This plant was part of a combo that really worked out. This perennial blooms for a long time, and a fluffy cloud of white at the base of my palm tree is just lovely when I look out my dining room window.

Sinningia conspicua, one of the fragrant gesneriads.

A gift from a friend who loves gesneriads, this is a fragrant and tough beauty. Not hardy in my climate, it lives in the garden for many months in its container, but then it comes back indoors to keep me company during the colder months. Most of my sinningia collection does this and I’m still calculating the best migration plan for them. Bringing them in too early led to lots of plants dying back too harshly last year. This year, I waited until later, and oddly, they’re still pretty perky. I’ve turned down the temperature as well in the Seed Studio so that may be helping too.

Alfie with this unknown Schlumbergera hybrid.

Lastly, who doesn’t love a holiday jungle cactus that’s not pink or red? Damn I love this hybrid but I have no clue what its name is…

Check back in another 4 weeks to see what’s caught my eye around here. I’m really enjoying these monthly posts. I hope you are too.

Our Vine Maple: a native plant reborn (Acer circinatum)

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The original tree is on the right. The new growth is that on the left.

Time to introduce my ugly vine maple, a tree that only this gardener can love and I can’t even tell you how old it is, but my guess is that it’s close to 15 years old now.

When we visit gardens, it’s easy to say that something looks bad, or even that it’s ugly. Many visitors will see this soon and say that it’s unattractive and maybe that it should be put out of its misery. I myself am a believer in plant-driven design, and this tree doesn’t look as if it’s in the right spot, but there’s a reason it’s so ugly, and that has to do with the additional light that poured in after the Doug fir was removed, and the shape it was already in. It was leaning and that just looked bad.

But, as the mentors of my childhood would have said, that’s the lazy way to think. Let’s not just jump onto the ugly train. Let’s dig deeper. What’s going on here!?!

The original tree was planted at least 15 years ago when it was part of the understory beneath the 7-headed Doug fir tree that was removed because it was dangerous.

Vine maples can lean and sometimes they lean hard and FAR. This one started to lean and it was stretching towards the light. It grew quite tall. After the Doug fir was removed, for years, it fried. Last summer it started to fail but I chose to hold off on cutting it down since it appeared to be regrowing, redirecting even the root growth. I wanted to observe what was going on and why.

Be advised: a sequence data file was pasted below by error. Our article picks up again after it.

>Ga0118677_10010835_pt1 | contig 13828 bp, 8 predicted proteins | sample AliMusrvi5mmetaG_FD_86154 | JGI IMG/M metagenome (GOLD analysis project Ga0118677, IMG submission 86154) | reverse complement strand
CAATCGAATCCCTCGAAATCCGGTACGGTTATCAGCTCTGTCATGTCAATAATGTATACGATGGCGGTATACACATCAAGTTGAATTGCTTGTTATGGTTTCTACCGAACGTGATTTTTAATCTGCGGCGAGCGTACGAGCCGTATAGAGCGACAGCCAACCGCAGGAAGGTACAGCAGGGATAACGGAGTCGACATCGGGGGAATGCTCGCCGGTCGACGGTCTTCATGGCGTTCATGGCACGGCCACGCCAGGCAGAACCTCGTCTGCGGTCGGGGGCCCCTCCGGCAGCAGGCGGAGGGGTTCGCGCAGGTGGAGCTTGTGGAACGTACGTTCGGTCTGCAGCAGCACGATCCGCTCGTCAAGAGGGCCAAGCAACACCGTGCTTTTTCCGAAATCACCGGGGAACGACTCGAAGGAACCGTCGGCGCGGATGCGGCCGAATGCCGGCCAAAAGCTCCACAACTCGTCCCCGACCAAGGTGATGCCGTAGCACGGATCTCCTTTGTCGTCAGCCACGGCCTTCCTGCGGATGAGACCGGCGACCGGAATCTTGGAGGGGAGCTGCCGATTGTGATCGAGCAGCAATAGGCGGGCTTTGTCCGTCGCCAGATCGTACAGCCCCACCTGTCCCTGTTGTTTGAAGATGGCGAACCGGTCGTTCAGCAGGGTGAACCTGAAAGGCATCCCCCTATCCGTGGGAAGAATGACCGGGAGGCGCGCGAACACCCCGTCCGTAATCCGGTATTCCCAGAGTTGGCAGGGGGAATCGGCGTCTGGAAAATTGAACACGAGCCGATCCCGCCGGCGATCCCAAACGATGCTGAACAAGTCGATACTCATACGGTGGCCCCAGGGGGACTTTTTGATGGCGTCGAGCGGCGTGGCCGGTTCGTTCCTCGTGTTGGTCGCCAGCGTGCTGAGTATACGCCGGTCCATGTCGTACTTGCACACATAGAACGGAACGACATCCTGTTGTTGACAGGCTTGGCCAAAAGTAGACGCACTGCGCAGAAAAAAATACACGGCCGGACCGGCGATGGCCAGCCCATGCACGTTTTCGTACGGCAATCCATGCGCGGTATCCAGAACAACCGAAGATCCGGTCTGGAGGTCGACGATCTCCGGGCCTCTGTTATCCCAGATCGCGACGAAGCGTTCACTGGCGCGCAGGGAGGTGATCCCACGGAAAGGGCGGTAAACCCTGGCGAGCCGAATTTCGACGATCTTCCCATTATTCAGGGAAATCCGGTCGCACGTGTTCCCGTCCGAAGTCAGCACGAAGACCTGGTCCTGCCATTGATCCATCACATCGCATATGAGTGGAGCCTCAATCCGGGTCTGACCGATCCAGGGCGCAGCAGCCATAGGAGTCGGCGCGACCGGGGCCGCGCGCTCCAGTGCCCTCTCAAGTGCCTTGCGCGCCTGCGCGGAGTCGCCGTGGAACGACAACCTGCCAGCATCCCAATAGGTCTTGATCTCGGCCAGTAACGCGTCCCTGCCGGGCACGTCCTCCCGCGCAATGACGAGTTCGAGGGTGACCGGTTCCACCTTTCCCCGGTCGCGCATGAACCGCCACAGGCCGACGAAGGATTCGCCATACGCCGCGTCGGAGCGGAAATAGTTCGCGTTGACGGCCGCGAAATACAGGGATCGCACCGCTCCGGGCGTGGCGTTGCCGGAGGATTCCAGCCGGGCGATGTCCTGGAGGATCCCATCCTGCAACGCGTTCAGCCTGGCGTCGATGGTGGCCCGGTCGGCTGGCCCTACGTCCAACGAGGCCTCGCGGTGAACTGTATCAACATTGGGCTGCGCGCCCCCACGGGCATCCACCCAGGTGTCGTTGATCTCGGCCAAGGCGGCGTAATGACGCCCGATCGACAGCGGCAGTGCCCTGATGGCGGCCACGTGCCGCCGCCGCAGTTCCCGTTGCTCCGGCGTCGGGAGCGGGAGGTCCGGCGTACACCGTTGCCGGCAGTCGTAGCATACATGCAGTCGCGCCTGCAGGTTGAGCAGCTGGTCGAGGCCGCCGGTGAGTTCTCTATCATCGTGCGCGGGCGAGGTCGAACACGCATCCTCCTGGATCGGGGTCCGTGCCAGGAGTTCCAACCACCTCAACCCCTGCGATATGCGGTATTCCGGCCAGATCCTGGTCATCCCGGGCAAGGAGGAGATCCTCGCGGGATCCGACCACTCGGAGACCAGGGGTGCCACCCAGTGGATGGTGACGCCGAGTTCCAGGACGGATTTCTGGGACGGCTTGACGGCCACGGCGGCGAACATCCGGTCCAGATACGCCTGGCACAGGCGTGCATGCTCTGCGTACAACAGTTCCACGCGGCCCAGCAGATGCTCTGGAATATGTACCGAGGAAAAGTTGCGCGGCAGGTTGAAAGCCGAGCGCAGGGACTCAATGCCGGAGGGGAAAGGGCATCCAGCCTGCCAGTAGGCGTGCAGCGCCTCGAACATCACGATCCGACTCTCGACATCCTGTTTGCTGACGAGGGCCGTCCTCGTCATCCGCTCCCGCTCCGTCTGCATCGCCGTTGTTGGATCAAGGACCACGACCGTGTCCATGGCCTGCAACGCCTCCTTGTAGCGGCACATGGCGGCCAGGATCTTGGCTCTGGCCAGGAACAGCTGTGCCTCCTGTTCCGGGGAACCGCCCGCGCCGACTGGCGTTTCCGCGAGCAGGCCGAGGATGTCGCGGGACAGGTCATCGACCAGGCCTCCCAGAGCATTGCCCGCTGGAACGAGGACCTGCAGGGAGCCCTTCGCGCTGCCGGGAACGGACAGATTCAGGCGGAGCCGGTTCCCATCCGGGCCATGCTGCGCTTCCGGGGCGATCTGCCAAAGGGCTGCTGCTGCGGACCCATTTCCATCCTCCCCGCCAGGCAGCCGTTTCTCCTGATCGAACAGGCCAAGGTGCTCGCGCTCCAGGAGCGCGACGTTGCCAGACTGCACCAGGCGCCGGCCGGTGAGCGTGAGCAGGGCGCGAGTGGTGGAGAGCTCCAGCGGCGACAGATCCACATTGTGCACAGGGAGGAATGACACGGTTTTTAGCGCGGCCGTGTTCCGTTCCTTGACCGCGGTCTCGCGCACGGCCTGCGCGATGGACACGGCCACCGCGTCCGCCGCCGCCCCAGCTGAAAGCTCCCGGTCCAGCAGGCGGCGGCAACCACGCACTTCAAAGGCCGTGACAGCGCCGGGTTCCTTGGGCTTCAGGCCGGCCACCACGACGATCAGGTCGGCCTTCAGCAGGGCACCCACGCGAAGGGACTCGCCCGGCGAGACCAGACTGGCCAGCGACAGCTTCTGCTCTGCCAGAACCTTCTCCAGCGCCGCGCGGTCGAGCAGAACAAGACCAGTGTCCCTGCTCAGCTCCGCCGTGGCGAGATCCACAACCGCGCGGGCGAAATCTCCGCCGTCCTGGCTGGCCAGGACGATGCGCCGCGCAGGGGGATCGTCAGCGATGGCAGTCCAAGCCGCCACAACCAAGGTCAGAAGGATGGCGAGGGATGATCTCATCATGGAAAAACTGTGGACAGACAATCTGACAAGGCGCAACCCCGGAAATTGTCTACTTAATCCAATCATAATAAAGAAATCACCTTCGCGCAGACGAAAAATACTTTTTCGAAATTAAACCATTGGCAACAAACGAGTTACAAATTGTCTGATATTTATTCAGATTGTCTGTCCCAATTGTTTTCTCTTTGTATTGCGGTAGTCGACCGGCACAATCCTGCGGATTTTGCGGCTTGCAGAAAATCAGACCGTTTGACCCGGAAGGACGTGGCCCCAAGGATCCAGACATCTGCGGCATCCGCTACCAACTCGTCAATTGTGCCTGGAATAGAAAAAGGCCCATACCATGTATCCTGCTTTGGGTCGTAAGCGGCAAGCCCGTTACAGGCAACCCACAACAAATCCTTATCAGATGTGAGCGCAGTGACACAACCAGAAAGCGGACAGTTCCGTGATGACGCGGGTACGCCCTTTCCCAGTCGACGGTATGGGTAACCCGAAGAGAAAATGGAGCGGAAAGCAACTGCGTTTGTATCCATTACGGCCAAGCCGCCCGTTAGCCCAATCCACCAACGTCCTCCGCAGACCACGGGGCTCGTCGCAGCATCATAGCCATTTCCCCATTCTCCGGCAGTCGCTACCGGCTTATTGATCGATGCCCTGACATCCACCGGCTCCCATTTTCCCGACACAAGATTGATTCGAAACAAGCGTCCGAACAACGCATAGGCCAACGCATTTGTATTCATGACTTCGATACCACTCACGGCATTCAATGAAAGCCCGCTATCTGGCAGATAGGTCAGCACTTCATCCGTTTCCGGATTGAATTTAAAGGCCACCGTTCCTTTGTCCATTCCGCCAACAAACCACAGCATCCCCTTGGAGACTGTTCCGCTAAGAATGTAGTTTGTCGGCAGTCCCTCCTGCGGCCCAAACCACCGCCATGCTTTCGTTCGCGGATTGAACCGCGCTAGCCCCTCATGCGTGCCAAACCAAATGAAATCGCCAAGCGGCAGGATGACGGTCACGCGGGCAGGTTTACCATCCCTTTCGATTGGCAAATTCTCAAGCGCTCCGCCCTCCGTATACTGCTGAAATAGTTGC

This spring, it has very noticeable and strong new growth. I’m thrilled, but it means rethinking the area again.

I look forward to watching the new growth grow. In the meantime, it is likely that I will remove the old trunk soon.

The new growth looks good. The old trunk and its branches are alive, but it is clear that the organism wants that side to die as its energy has been focused elsewhere. In the wild, with a bit more time, the old trunk would just snap and break as it became more brittle.

I kept this tree going on purpose. It’s called a vine maple for a reason, and if you’ve never thought about it, well, it’s the only maple capable of layering itself and its behaving more like a shrub than a tree. Layering that can root is more like a vining shrub. While that is not what is happening here—these are much more like new shoots—it’s clearly a tree that has a different way of being in the natural world.

It’s for these reasons that I kept it around. Before I had several umbrellas for shade, it was a shade tree in summer. From indoors, it blocks my view of the neighbors’ homes for many months each year. I enjoy native plants, so I will keep this experiment going. (Yes, for the record, that tree needs water and it is in my more heavily watered garden zone.)

There are other trees planted near it that I’m hoping will grow more soon to help support more of a canopy, but a few of the other trees are struggling too. The strong winds from the east via the Columbia River Gorge are hard for trees in this area. So many of mine are always leaning because of the wind.

But that’s another post so more on that in the months to come…